Building Fred Reese's Electric Kitten

Thank your for your support and interest in the Electric Kitten!

Below are a few thoughts on the short kit available through the Flying Models plan service. This document is not intended as a full construction manual. It is simply a collection of informative notes and musings, based on building and flying my model, as well as the Kitten that Carl Hampton brought to the 2018 NEAT Fair.

Flying Carl's model pushed the plans onto my building board, and I hope these notes will offer value for your build, so you can fly your Electric Kitten sooner.

Note that the smaller images below can be enlarged by clicking. They will open in a new tab, preserving this window.

Update, September 2, 2019: I've just added a Materials and Supplies List page, to show what else you will need to complete your Electric Kitten.


This airframe builds quite quickly. The simple wing has only a few parts, and can be completed in an evening or two. The fuselage is traditional stick and stringer construction to keep the weight down, and takes just a little longer. The bare airframe of my Electric Kitten weighed just 7 ounces with the floats, and the covering, motor and radio gear didn't quite double that number, ensuring a very low wing loading.

The fuselage and tail surfaces are traditional stick and stringer construction, primarily from 1/8-inch square balsa, with a bit of sheet stock here and there. I recommend cutting your own strip wood from sheets to ensure quality and consistency. Cutting your own wood is faster and easier than sorting through the bin of individual sticks at the hobby shop, and a lot less expensive, so you needn't be stingy as you go.
Use your favorite technique to build two identical sides. You can build the second side over the first to ensure symmetry, or make a quick assembly fixture by pinning scrap balsa blocking over the plan. I usually prefer a steel building board, and use magnetic fixtures as needed to locate the pieces. I also cut an identical second set of uprights and diagonals while assembling the first side. This speeds assembly of the second side, and helps ensure it matches its mate. Take care when joining the sides to keep the fuselage as straight as possible.

The laser cut wood parts are all labeled and should be pretty self explanatory, but please don't hesitate to reach out if you have any questions.

One detail worth mentioning is that the ribs, wing tip plates, and fuselage gussets are mirrored. With a little care you can have the part markings facing in the same direction. I oriented the gussets and tip plates with the markings inward, so they would not show through the covering.

Building the wing is straight forward, though do notice that the W1 center section ribs end in a point, and so are only supported by the center section sheeting where they meet the trailing edge.

I've received some emails wondering whether the wing spars shown on the plans are strong enough. I firmly believe they are. This is a lightly loaded, slow flyer type model, which does not benefit from excessive power or weight. As long as you build and power it as designed, and pay attention when picking your spar stock, it should be fine. Both my model and Carl's have been looped and rolled repeatedly without wing failure.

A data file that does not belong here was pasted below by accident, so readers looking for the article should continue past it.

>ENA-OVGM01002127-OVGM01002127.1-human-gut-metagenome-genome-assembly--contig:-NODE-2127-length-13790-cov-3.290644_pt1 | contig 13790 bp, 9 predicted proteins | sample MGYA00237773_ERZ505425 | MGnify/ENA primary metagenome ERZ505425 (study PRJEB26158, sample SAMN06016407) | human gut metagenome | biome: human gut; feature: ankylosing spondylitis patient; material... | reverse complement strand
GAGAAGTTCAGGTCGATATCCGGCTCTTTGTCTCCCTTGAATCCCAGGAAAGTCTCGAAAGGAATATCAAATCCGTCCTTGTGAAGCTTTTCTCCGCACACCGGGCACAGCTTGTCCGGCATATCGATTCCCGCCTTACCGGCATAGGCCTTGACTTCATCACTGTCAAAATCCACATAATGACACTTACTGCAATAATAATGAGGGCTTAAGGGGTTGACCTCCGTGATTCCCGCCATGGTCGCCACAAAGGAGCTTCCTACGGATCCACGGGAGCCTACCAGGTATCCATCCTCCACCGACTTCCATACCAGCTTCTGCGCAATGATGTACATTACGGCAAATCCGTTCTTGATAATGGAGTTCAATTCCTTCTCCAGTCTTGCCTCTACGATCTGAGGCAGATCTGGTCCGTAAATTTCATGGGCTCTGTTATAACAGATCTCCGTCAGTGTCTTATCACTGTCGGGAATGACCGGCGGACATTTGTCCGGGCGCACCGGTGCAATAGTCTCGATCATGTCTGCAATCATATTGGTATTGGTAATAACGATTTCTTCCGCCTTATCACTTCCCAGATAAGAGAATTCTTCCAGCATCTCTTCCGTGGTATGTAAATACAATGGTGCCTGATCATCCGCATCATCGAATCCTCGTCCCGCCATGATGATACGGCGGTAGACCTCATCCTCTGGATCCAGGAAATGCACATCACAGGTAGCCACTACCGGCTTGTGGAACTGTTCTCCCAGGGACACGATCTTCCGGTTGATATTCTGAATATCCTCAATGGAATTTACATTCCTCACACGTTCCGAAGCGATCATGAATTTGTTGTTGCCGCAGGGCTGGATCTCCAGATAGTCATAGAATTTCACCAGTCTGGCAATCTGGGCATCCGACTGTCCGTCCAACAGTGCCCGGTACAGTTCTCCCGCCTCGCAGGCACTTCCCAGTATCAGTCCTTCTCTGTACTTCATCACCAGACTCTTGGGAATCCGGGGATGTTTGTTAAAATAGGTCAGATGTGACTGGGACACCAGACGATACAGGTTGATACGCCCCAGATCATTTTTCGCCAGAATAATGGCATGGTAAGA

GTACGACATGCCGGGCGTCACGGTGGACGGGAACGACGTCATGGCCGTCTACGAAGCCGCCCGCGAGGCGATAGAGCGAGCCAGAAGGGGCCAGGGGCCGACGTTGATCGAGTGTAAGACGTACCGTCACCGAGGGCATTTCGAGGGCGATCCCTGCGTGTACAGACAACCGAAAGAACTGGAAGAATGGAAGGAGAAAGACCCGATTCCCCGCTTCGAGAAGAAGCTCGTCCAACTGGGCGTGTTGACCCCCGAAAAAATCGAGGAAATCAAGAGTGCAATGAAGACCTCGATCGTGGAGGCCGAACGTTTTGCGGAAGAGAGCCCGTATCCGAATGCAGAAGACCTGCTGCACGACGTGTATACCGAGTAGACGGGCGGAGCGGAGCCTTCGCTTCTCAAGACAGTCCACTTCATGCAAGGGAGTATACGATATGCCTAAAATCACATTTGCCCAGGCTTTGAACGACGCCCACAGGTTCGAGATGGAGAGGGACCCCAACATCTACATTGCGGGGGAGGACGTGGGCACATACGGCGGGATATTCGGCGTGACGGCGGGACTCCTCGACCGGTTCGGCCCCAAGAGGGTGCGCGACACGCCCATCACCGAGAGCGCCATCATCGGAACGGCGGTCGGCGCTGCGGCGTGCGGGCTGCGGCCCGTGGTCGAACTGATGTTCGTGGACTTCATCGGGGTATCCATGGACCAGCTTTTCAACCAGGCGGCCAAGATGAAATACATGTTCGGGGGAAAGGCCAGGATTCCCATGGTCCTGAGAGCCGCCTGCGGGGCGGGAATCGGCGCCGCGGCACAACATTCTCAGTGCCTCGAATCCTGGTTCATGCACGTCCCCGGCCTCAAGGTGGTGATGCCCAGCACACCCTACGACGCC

I cut my spars from a single 3x36 inch sheet of firm 1/8-in balsa. I was careful to choose a sheet with straight grain and 10-12 pound density. This care gave me spars without internal stresses, that stayed straight once cut. You may want to cut your spars slightly oversize, leaving room to fine tune them once any internal stresses reveal themselves. A good straight edge and new X-Acto, or single edge razor blade, are more than enough for the job, though take light passes to avoid having the grain pull the blade off line.

Another option is to use a table saw. I use and highly recommend the bench-top Byrnes Model Machines table saw for much of my model work, but a full size table saw can work fine with a high tooth count, narrow kerf blade and a zero clearance insert. Naturally, I must admonish you to use all due caution with any power tools.

If you have a decent miter gauge, the dihedral angle is 6 degrees per panel. Trimming the root ends of the spars before you start gluing will make life much easier when you join the panels. I used the Byrnes rip taper gauge to remove the small wedge on the underside of each spar root to accommodate the center section sheeting. This is also a 6 degree cut, though at 90 degrees to the root cross cut. While you have the gauges set up, you might as well cut the balsa spar joiners at the same time. The plans show 1/16 sheet gussets to support the wing tips. Instead, I measured my spars carefully, and just cut the outer ends at 45 degrees. Yes, the wood is heavier, but there is less glue. A disk sander can also shape these angles quickly and efficiently.

Do not use this sketch for shaping your spars.
Click here for a PDF with accurate geometry.

The 1/16 plywood pieces include the control horns and two pieces for the wing attachment as detailed on the plans. One control horn is as drawn on the plans, the second one, closer to the center of the sheet, has a slight jog along its leading edge. My intention is for this to be the rudder horn, so that you can align the pushrod attachment point with the hinge line. The elevator horn is installed "backwards," so the offset is not needed.
My Kitten employs the wing attachment at right, as shown on the plans, while Carl's had a single 4-40 socket head cap screw at the center of the trailing edge to retain the wing. The screw works, though personally I don't want to look for a tool to access the battery connection. Other builders also report using a retaining screw with success, and at least a couple of builders have adapted the windshield to be a removable hatch plate. As always, the choice is yours.
The firewall F1 is cut from light ply, and marked with a cross locating the thrust line. That and the circle may be helpful as guides when you go to mount your motor. As it is impossible to know each individual power installation, you will need to modify your firewall to suit.

I have also included a mat board template of the original firewall as drawn on the plan. This gives the location of the original beam cutouts for the S400 motor and gearbox, which may be helpful for some, as well as a small hole to indicate the thrust line. The larger hole serves for cooling airflow and ESC access. You will need to get a little creative for your setup, or opt for the optional laser cut motor mount, discussed below.